60 People, 60 Stories

Pumping it

By Katherine Danks (China Daily)
Updated: 2009-09-30 11:18

Pumping it
Gym instructor Wang Luo says changing attitudes to exercise is important as the economic and social landcape here transforms. [China Daily]

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She does not look like a champion weightlifter, but Wang Luo is no lightweight either.

The 25-year-old was the star in her 53kg-class as a teen and while she laughs that pumping iron is not a popular pastime for young women, it is a skill that helped earn her a university scholarship and laid the foundation for her career as a personal trainer in Beijing.

On weeknights at the Hokay gym in Chaoyang district, Wang can be seen pushing young professionals through the pain barrier as they huff and puff on stationary bicycles, treadmills and, of course, with weights.

She believes weight-lifting exercises suffer a poor reputation because many women are afraid using the equipment will make them look like bodybuilders, while some men only work on their upper bodies and neglect their legs.

Pumping it

But changing people's attitudes to exercise is crucial as China's social and economic landscape transforms, Wang says, adding that strong muscles are also vital to increase metabolism and important to overall fitness.

"People used to work at farms and factories and did a different type of exercise, but now people work at desks in companies and have realized they need to exercise," she says.

"People who just sit at computers need exercise to keep healthy and stop their bodies from becoming weak."

Wang says that more Chinese people are choosing to sweat it out in a gym rather than more traditional forms of exercise, like practicing tai chi in public parks.

However, the growing gym culture in China is a largely urban, middle-class phenomenon. The majority of Wang's clients are young professionals and most members at the gym are aged 40 or under.

"Many of the older people practice tai chi or dance in the park or outside, they don't usually come to the gym, but there are some who are starting to come in and exercise," she says.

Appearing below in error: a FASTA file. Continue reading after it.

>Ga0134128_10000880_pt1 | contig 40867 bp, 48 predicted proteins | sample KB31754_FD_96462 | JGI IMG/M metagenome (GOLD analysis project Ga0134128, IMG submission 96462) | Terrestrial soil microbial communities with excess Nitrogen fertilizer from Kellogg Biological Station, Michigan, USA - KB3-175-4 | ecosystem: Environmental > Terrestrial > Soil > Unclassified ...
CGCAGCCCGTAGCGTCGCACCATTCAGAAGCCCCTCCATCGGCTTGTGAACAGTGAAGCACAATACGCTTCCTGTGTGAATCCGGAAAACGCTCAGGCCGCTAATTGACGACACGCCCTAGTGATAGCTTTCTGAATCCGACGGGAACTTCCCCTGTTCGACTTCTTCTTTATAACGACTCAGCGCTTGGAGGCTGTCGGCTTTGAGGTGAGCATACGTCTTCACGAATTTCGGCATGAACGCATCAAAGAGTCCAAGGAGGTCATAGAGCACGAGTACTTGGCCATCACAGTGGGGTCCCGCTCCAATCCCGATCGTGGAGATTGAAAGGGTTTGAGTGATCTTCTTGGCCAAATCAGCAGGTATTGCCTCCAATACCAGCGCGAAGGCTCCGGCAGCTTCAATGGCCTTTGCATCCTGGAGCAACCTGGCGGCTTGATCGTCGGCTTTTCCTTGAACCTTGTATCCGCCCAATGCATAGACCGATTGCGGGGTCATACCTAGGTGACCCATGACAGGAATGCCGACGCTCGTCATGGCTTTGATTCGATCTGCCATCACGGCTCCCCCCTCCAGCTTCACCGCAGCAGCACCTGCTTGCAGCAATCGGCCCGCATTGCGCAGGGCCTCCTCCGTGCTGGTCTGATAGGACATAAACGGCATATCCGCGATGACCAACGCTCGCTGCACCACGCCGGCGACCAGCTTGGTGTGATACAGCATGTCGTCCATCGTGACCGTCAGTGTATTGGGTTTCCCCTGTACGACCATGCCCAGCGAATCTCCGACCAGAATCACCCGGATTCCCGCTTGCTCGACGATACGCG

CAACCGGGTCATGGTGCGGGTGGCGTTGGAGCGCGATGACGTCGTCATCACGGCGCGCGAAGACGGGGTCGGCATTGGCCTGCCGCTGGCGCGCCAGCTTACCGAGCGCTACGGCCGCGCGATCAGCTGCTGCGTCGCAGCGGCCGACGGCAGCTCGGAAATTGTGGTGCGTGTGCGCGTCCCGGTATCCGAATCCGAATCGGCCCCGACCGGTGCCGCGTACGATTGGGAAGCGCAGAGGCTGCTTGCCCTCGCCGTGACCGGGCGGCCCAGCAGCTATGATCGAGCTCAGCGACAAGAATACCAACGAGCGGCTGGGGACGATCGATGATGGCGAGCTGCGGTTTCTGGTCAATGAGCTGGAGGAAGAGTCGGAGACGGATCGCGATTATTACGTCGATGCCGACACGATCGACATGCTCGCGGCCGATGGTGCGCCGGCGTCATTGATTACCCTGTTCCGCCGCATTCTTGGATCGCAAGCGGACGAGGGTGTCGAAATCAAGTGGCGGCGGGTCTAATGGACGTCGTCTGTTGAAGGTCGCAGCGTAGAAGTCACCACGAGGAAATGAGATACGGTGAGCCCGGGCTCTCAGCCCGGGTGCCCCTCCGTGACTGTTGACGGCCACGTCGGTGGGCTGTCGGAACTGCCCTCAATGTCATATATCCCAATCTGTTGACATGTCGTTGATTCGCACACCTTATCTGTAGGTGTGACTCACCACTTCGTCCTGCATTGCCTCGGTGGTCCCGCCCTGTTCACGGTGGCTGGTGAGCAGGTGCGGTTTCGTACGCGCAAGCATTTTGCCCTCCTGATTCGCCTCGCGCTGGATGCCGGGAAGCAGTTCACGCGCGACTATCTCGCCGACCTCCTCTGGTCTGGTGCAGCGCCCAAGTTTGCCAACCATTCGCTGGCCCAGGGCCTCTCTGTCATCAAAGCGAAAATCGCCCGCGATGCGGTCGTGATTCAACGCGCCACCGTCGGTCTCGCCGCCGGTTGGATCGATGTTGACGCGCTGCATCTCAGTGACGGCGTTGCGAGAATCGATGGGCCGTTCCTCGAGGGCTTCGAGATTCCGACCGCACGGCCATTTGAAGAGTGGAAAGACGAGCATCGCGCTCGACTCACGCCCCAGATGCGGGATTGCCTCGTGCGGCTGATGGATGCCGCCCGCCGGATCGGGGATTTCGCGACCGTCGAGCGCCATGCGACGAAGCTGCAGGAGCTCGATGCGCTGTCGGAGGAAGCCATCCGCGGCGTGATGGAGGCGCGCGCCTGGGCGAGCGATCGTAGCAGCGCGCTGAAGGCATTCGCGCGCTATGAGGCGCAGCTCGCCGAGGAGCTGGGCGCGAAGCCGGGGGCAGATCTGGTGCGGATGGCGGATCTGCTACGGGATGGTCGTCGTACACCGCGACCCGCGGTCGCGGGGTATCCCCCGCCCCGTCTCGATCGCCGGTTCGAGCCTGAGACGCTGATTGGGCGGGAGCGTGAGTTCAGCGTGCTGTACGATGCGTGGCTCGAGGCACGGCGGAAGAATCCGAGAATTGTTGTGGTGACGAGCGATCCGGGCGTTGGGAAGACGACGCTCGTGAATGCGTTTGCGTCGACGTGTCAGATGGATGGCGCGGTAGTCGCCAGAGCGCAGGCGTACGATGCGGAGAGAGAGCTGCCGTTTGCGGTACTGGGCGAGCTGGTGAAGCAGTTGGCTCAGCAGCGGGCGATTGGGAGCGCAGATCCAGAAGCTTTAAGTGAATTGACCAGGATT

Wang says the definition of exercise and sport is also changing for young people, who have more disposable income than previous generations and are influenced by Western culture and sport stars like Chinese basketball player Yao Ming.

Fitness clubs and gyms are a good solution for people who have more money but less time or motivation for organized sport, she says.

While there are no national figures available on the number of gyms in China, it is estimated that about 1,000 new gyms have been opening annually in the past few years.

In Beijing alone, more than 30 new gyms and fitness clubs are being built every year and up to 70 percent of residents in the capital are said to be taking part in sports, compared with the national average of 33 percent.

Wang says there has been more health awareness among urban residents since 2001, when Beijing won the right to host the 2008 Olympic Games.

Of the dozen or so personal trainers at the gym, Wang is one of only three who are women.

She believes that women have a different approach to personal training than men, and that it's important to have a mix of both skills in the industry. Personal training will only become more popular as China's economy grows, she says.

Wang speaks with obvious enthusiasm and pride about her job, which involves long hours often scheduled around her client's work hours.

She says the payoff is watching their bodies transform through eating the right food and exercise.

"When my members are confident and happy with their new bodies, I feel very happy as well," she says.


Time line


The All-China Federation of Sports popularizes the first set of "gymnastic exercises to radio music". Exercises for adults, adolescents and students aimed at improving public health are worked out.


The government grants a 10-min break in the mornings and another in the afternoons for workers and public servants to do exercises or engage in other sports.


The government releases and refines the State Athletic Fitness Standard to further promote mass sports.


Spontaneous sport activities prosper in the wake of improved economic conditions and the general standard of living.


Fitness television programs debut and rise in popularity.


Fitness clubs are expensive gyms at luxury hotels or local gyms with poor equipment.


Beijing wins bid to host 2008 Olympic Games, sparking a growing health awareness among Chinese.

Aug 8, 2008

Beijing Olympic Games commences, with China topping the gold medal tally for first time and health awareness in the country peaking.

Aug 17, 2009

State General Administration of Sports of China launches national fitness program, under which professional trainers voluntarily help people with their fitness regimes at gyms throughout the country.

Oct 1, 2009

National Fitness regulations come into effect. These include a requirement that students have at least one hour to play sports or exercise each day at school. Aug 8 is also declared National Fitness Day.


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